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Jackson v. Rent-A-Center West, Inc.: Who Gets to Decide Whether an Arbitration Agreement is Unconscionable when the Parties Clearly and Unmistakably Say the Arbitrators Decide Arbitrability?

September 23rd, 2009 Arbitrability, Unconscionability, United States Court of Appeals for the Ninth Circuit 4 Comments » By Philip J. Loree Jr.

I.            Introduction

We have explained in prior posts the First Options/AT&T Technologies rule that arbitrators get to decide arbitrability when the parties clearly and unmistakably so agree.  (See, e.g., here and here.)  That’s all well and good, but what happens when:  (a)  two parties sign an arbitration agreement which says, among other things, that the arbitrators shall decide any claim, including any claim concerning the applicability, formation or enforceability of the arbitration agreement; and (b) despite that clear and unmistakable agreement to arbitrate arbitrability, one of the parties challenges the arbitration agreement in court on unconscionability grounds?      

That is, for all practical purposes, what happened in Jackson v. Rent-A-Center West, Inc., ___ F.3d ___, slip op. (9th Cir. Sept. 9, 2009) (here).  And the United States Court of Appeals for the Ninth Circuit ruled 2-1 that the court gets to decide the question.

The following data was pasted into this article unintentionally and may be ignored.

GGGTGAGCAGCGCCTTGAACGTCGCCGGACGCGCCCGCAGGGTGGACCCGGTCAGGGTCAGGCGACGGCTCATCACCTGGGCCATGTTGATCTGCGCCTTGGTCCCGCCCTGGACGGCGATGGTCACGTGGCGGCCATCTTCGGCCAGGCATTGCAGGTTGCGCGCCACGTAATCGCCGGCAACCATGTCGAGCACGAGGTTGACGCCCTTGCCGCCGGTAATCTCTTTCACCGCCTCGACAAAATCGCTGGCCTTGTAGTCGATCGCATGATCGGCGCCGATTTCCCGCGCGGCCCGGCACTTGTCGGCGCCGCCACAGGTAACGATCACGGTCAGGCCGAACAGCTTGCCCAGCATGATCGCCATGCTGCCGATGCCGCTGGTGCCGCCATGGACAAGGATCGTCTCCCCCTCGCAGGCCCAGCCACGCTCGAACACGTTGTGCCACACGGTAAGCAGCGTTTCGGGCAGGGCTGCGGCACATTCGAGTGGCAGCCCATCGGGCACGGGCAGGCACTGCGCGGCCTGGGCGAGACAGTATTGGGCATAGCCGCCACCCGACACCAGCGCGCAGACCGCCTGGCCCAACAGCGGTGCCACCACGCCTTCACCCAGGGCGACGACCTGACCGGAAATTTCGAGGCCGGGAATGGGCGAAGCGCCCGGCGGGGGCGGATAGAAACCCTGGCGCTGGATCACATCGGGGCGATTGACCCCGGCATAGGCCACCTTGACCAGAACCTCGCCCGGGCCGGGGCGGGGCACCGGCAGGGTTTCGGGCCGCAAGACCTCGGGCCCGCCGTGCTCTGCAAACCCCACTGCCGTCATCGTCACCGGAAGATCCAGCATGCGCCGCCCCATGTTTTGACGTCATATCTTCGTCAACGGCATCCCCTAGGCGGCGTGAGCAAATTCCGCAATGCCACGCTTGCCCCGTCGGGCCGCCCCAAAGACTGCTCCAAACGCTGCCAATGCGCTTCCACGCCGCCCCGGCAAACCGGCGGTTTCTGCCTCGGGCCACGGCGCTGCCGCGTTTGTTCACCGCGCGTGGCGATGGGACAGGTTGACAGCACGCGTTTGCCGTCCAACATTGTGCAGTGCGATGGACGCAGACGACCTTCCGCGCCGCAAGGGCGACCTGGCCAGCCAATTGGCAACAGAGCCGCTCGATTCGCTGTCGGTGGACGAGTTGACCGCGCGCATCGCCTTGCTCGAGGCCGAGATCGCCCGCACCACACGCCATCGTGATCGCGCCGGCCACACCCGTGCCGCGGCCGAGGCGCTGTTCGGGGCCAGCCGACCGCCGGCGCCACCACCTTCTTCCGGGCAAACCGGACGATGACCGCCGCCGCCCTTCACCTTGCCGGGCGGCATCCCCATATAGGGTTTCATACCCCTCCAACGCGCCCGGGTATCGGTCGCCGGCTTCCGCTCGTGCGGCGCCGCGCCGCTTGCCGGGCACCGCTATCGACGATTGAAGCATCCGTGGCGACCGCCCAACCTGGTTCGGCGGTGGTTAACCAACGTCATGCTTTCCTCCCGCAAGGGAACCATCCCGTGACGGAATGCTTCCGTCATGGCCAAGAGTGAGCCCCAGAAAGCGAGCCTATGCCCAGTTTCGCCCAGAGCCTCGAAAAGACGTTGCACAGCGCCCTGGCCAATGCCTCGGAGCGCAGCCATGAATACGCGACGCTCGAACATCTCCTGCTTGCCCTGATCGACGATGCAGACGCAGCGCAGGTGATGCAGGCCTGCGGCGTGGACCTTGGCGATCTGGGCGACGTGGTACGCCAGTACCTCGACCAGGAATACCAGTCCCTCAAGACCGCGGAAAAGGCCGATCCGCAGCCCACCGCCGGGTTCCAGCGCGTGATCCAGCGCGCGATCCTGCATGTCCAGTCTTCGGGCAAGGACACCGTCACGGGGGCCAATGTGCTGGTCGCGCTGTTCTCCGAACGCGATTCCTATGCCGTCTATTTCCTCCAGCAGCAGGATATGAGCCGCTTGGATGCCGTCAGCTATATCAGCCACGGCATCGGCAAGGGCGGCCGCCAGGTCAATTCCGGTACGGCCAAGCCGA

II.            Background

Rent-A-Center arose out of a stand-alone arbitration agreement signed by  an  employer and the employee. The agreement expressly included discrimination claims among those that were arbitrable.  The agreement also expressly delegated arbitrability questions to the arbitrators: 

The Arbitrator, and not any federal, state, or local court or agency, shall have exclusive authority to resolve any dispute relating to the interpretation, applicability, enforceability or formation of this Agreement including, but not limited to any claim that all or any part of this Agreement is void or voidable.

The employee brought suit in the United States District Court for the District of Nevada,  alleging race discrimination and retaliation under 42 U.S.C. § 1981.  The Employer moved to dismiss, contending that the parties agreed to arbitrate the employee’s claims.  The employee opposed the motion on the ground that the stand-alone arbitration agreement was unconscionable under state law.  He said that it was substantively unconscionable because it was one-sided as far as the claims coverage and discovery provisions were concerned, and required the parties to share equally the arbitrator’s fee.  He said it was procedurally unconscionable because the contract was a take-it-or-leave-it condition of employment.  The employer argued that the parties had clearly and unmistakably agreed to arbitrate arbitrability, and that the arbitrator must decide the unconscionability issue.

The District Court agreed with the employer, holding that the agreement “’clearly and unmistakenly provides the arbitrator with the exclusive authority to decide whether the Agreement to Arbitrate is enforceable’” and that “’the question of arbitrability is for the arbitrator.’”  Slip op. at 4 (quoting District Court).  The District Court also held that, even were it to decide the merits of the unconscionability challenge, the employee had not shown that the agreement was substantively unconscionable.